The motorcycles and tools have been packed away after the MotoGP post-season test at Valencia. Supercross is still more than a month away. Even the one-off races, like Macau and Baja are run. Now is the winter of our discontent, for motorcycle racing fans. There's time on our hands. Time to sift through the past season's stats for what meaning we may find.
Here are three.
Four aliens, a trailing field of humans, one trivia question
The 2014 season once again showed there are four aliens, capable of winning races, and a field of mere humans who are left to fight for a spot on the podium. The aliens, of course, are repeat champ Marc Márquez and Dani Pedrosa on the factory Hondas, and Jorge Lorenzo and Valentino Rossi on the factory Yamahas. Debating whether someone else could win on one of those four bikes is a chicken-and-egg conundrum. Do they win because they have the four bikes capable of winning a dry race, or do they have those bikes because they're capable of winning?
Both, really. Either way, the results are clear. Over the past two seasons, since Márquez moved up to MotoGP, those four have won all 36 races, with Márquez winning just over half of them, at 19.
That's the obvious part, so now here's the trivia question: Who was the only other rider to record the fastest lap in a race in 2014? Put your answer in the comments section. Then answer this bonus question: Why did that rider crash and throw away his chance to win the race? Give us the most entertaining, creative or hilarious explanation and we'll give you some ZLA swag.
The impossibility of comparing across eras
So Márquez topped Mick Doohan's mark of 12 wins in a season by scoring his 13th victory of the year at the finale in Valencia. Just imagine the back-and-forth among partisans:
Charlie Aussiefan: "Yeah, so Márquez won 13 and Mick won 12, but Mick won 12 in 15 races, not 18."
José Motofanático: "Yes, but Doohan beat Alex Criville, Nobuatsu Aoki and Tadayuki Okada. Marc beat Valentino Rossi, Dani Pedrosa, and Jorge Lorenzo. Tougher competition!"
Aussiefan: "Yeah, well put the little Spanish guy on a 500cc two-stroke with a light-switch throttle and no traction control, break his right ankle so he can't use his foot for the brake, and then see how he does!"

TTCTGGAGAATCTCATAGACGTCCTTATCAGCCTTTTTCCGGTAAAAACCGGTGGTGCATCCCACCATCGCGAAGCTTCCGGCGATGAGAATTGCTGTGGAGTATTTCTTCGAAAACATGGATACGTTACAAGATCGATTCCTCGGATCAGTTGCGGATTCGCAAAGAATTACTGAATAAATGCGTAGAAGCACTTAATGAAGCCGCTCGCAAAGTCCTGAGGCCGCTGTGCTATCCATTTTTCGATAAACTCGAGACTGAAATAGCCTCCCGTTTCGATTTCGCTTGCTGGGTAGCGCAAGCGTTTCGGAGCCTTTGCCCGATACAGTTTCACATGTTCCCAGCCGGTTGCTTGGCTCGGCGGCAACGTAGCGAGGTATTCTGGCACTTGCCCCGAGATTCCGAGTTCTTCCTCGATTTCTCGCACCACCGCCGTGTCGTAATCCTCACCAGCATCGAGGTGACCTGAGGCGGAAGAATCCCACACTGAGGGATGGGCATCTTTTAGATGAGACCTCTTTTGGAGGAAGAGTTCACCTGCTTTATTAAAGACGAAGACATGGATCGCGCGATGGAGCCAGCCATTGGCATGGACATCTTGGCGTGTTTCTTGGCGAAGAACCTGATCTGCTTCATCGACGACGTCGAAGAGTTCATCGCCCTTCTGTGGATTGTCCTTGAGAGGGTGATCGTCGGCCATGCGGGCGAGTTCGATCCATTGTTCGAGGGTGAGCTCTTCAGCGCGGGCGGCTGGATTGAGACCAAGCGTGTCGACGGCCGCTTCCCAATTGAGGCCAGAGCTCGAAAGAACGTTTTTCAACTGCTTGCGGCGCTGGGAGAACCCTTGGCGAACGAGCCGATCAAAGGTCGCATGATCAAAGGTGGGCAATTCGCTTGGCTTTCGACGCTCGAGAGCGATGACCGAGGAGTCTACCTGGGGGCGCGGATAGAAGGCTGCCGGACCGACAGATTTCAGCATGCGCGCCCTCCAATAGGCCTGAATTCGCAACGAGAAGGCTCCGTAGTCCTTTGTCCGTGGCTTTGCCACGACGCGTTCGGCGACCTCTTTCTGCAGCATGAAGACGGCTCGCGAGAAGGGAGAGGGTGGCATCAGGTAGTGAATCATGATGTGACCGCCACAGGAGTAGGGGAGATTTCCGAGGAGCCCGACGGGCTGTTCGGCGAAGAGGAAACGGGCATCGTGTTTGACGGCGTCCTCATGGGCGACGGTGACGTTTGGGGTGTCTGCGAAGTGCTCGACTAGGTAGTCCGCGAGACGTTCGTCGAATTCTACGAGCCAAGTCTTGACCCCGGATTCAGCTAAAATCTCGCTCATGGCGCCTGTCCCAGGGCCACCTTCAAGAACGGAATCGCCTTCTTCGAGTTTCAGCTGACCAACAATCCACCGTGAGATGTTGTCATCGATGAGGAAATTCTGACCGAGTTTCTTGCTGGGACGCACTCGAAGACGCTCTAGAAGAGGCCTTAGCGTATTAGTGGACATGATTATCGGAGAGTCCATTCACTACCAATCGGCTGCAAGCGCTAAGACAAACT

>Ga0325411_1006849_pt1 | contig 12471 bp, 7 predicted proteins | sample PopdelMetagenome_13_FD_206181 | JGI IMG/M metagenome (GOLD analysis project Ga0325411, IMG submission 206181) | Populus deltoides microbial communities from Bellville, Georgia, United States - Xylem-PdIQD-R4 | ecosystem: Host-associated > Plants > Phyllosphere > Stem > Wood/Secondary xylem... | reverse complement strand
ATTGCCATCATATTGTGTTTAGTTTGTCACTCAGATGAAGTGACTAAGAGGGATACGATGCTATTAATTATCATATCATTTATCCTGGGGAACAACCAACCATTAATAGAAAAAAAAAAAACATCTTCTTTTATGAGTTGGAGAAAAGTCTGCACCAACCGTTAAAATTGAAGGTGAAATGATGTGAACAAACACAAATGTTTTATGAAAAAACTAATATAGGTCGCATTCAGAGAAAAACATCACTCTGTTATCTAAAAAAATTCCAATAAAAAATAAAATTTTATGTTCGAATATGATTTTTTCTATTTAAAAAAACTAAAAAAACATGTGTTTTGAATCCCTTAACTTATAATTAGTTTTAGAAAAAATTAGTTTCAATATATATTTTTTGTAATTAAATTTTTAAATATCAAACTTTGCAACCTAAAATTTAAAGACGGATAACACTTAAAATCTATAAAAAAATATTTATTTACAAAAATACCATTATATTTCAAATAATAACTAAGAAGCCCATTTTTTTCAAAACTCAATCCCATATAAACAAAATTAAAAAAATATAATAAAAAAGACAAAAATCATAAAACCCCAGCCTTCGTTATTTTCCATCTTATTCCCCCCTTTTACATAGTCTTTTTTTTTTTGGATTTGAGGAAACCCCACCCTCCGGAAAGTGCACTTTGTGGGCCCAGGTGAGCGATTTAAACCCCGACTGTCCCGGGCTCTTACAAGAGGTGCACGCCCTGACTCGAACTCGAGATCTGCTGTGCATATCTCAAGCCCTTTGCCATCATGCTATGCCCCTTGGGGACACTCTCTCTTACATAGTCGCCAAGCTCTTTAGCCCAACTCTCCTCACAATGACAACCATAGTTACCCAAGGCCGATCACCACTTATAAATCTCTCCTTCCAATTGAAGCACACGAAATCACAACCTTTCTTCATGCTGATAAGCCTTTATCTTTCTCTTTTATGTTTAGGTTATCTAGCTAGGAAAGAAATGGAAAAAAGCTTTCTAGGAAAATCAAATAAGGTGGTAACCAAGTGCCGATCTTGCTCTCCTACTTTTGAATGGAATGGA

Motofanático: "¡Tu madre!"
And so it degenerates from there.
It can go on like that forever: Giacomo Agostini won 30 consecutive grands prix in which he competed (but he had vastly superior equipment), Rossi is the greatest because he won on two-strokes and electronics-tamed four-strokes (but he couldn't win on a Ducati, like Casey Stoner), and what about Mike Hailwood? All this proves, in the end, is that comparisons across eras are pointless.
The sacking of U.S. riders
I wrote a couple of times (some might say too many times) about the quick and unexpected disappearance of U.S. riders from the MotoGP circuit this year. I'm no jingoistic fan, cheering for certain riders just because they have the same color passport as me, and I'm not going to emulate a certain website in the frozen tundra of the Midwest that's still nursing a grudge against Dani Pedrosa because of that incident back in 2006.
I do, however, think it was newsworthy that the country that dominated grand prix motorcycle racing in the days of Rainey, Lawson and Schwantz was totally absent from the grid for a few races in 2014, after Colin Edwards in MotoGP and Josh Herrin in Moto2 were dumped by their teams mid-season, and Nicky Hayden was sidelined for yet more surgery.
Both Edwards and Herrin were done in by teammates who proved the bike could be ridden a lot faster: Aleix Espargaró at Forward Racing and Johann Zarco at Caterham. Both Herrin and Zarco had disastrous starts to the season, but Zarco turned it around and finished on the podium four times, while Herrin rarely cracked the top 20. That sort of underperformance relative to a teammate on the same bike leads to desperate measures.
But objectively, what did the teams gain by taking the unusual step of sacking a rider mid-season? Let's go to the stats.
|# races||Points/race||Best finish|
|Fast teammate||Aleix Espargaro||18||7||2|
|U.S. rider||Colin Edwards||10||1.1||9|
|Replacement||Alex de Angelis||8||1.75||9|
|Fast teammate||Johann Zarco||18||7.94||3|
|U.S. rider||Josh Herrin||10||0||16|
It's notable that neither replacement rider was able to finish any better than the rider he replaced. In Edwards' case, were the few extra points de Angelis scored worth the sour publicity of booting a popular former world champion in the middle of his farewell tour?
Personally, I doubt it. What do you think?